High prices for oil and natural gas liquids (NGL) relative to dry natural gas will continue to save the day for independent exploration and production (E&P) companies, Moody's Investors Service said in a note Wednesday.
The ratings agency has a "positive" outlook on the sector, despite depressed dry gas prices. "Natural gas prices continue to languish amid a shale-based supply glut and the recent warm winter in North America," said Moody's Senior Vice President Terry Marshall, author of the report. "We see no abatement of crude prices or any improvement in natural gas prices before mid-2013."
Oil or NGL-focused producers such as Marathon Oil, Continental Resources and Whiting Petroleum will benefit from high prices through mid-2013, but natural gas-oriented producers such as Encana Corp., EQT Corp. and WPX Energy could face margin pressure, Moody's said.
Still, some independent E&P companies will find oilfield services and other costs easier to absorb, due to robust oil prices and improved margins from NGLs, the ratings agency said. Joint ventures and debt issuance to fund new projects are increasingly common as producers seek to boost production and take advantage of high prices for crude and NGLs.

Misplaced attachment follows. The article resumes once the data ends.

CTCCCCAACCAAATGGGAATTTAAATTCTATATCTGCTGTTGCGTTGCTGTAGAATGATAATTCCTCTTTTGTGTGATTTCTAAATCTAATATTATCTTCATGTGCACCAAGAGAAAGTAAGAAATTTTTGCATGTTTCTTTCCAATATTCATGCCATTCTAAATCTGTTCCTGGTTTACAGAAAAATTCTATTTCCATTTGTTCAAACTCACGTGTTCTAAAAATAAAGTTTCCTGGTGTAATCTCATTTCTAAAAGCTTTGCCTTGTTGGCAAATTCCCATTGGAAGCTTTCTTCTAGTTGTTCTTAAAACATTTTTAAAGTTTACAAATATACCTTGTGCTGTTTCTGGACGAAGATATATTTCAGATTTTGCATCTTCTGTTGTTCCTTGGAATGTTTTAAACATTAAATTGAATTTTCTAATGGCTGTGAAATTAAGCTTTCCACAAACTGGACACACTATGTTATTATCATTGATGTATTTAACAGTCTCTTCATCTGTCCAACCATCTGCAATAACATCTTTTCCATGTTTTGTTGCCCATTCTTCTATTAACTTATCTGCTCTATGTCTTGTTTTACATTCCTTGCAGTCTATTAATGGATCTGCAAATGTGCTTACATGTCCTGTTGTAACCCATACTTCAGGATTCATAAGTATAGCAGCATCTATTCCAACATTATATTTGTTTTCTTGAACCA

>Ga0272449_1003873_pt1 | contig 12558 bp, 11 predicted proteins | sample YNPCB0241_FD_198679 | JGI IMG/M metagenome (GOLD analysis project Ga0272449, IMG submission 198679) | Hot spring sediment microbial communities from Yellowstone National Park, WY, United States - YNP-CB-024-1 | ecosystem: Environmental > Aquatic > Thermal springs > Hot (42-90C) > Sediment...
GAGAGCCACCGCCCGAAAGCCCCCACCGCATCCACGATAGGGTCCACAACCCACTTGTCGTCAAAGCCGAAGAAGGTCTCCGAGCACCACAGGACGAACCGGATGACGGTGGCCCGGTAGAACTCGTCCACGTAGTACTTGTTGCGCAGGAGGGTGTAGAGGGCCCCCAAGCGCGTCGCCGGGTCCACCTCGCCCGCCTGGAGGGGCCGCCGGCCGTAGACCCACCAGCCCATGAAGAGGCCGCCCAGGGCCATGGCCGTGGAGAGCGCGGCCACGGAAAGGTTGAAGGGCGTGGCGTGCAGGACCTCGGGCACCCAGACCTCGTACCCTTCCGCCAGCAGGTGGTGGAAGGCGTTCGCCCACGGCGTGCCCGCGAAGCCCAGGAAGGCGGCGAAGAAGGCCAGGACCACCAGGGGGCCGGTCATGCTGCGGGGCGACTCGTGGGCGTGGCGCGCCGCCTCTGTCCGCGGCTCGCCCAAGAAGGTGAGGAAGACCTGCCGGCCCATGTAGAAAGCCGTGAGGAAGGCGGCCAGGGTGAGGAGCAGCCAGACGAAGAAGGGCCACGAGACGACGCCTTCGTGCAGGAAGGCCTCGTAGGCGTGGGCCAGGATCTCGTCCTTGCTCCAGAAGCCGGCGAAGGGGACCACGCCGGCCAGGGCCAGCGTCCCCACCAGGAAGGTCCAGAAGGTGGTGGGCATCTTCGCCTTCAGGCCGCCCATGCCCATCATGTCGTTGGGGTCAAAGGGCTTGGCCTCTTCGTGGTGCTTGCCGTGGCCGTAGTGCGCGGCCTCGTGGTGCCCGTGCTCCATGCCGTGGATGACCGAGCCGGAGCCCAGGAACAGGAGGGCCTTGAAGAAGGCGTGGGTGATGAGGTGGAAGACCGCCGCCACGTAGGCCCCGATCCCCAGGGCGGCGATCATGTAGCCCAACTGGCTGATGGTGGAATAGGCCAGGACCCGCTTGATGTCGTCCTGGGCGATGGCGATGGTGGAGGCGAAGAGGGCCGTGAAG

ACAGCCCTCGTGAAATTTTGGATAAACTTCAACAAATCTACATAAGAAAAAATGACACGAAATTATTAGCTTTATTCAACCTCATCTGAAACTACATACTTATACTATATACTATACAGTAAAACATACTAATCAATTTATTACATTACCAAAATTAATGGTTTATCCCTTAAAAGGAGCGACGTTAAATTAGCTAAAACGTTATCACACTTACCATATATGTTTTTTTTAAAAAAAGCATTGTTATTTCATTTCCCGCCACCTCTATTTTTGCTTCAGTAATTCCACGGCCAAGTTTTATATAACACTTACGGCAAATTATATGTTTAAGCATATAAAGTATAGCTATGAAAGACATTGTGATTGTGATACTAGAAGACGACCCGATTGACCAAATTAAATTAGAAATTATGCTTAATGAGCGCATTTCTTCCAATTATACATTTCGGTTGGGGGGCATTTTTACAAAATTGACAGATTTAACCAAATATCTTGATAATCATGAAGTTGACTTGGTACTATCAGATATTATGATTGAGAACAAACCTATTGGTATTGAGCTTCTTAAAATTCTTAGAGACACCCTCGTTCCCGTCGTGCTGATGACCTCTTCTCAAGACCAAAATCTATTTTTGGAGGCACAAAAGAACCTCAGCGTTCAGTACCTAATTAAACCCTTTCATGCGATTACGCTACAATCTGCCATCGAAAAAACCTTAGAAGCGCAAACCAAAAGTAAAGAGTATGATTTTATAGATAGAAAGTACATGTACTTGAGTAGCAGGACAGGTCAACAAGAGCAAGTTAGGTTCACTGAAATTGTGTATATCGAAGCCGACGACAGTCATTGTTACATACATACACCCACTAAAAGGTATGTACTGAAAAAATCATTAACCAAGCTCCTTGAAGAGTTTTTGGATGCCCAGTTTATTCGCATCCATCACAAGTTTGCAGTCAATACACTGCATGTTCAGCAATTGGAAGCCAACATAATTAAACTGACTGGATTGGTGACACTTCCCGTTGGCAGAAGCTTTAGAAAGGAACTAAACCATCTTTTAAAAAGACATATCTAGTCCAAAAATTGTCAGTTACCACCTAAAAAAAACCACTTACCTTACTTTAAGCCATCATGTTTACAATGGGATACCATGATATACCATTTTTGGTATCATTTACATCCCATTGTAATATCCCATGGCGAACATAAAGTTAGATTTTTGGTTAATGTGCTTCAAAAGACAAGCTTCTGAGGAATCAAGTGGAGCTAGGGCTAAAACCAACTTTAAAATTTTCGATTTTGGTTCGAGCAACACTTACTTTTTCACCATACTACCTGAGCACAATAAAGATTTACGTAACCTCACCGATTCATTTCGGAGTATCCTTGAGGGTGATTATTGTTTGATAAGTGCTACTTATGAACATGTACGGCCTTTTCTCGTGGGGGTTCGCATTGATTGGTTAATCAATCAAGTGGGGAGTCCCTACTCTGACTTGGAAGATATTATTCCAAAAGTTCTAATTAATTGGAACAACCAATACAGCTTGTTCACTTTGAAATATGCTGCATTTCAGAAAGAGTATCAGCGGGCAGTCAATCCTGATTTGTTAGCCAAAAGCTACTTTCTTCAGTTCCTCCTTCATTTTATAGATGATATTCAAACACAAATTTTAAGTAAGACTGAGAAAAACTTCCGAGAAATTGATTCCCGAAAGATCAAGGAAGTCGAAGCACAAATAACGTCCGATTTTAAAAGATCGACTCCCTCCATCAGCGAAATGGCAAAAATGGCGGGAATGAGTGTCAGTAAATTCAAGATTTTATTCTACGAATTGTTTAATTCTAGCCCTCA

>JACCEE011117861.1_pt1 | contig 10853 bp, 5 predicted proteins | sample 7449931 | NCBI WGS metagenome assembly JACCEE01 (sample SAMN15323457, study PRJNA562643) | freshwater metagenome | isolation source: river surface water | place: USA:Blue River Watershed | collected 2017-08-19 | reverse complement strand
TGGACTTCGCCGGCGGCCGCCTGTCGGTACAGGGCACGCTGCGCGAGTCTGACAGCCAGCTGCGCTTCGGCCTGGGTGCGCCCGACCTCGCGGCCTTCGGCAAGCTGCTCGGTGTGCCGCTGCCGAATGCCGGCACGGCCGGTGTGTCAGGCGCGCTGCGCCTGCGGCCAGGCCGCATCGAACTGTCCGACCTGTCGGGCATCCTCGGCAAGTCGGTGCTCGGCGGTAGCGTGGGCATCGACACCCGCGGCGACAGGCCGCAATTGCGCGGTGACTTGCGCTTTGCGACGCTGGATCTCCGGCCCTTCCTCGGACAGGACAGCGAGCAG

"Oversupply continues to weigh on natural gas prices in North America, and we see no near-term catalyst for improvement," Moody's said in the note. "Even with many E&Ps focusing as much as possible on oil and NGLs, and natural gas rig counts at 10-year lows in early 2012, natural gas production will still grow by about 2% in 2012.
"Still, surging oil prices more than offset weak natural gas prices for the E&P sector as a whole through mid-2013. We assume a price of $95/bbl for benchmark West Texas Intermediate crude in 2012, $90/bbl in 2013 and $85/bbl beyond 2013. Our price assumption for natural gas reflects the decade-low prices of early 2012 at $2.50/MMBtu for 2012, $3.00/MMBtu for 2013 and $3.50/MMBtu beyond 2013."
Moody's industry outlooks reflect the rating agency's expectations for fundamental business conditions in the industry over the next 12 to 18 months. The positive outlook for the E&P industry's reflects Moody's view that sector earnings before interest, taxes, depreciation and amortization (EBITDA) will grow by more than 10% year on year through 2012 and at least the first quarter of 2013. Moody's said it would move the outlook to "stable" if it projected that the sector's EBITDA would grow in a range from minus 10% to 10% (annualized) over the next 12-18 months. Expectations of a 10%-or-greater drop in EBITDA growth would mean a "negative" outlook.
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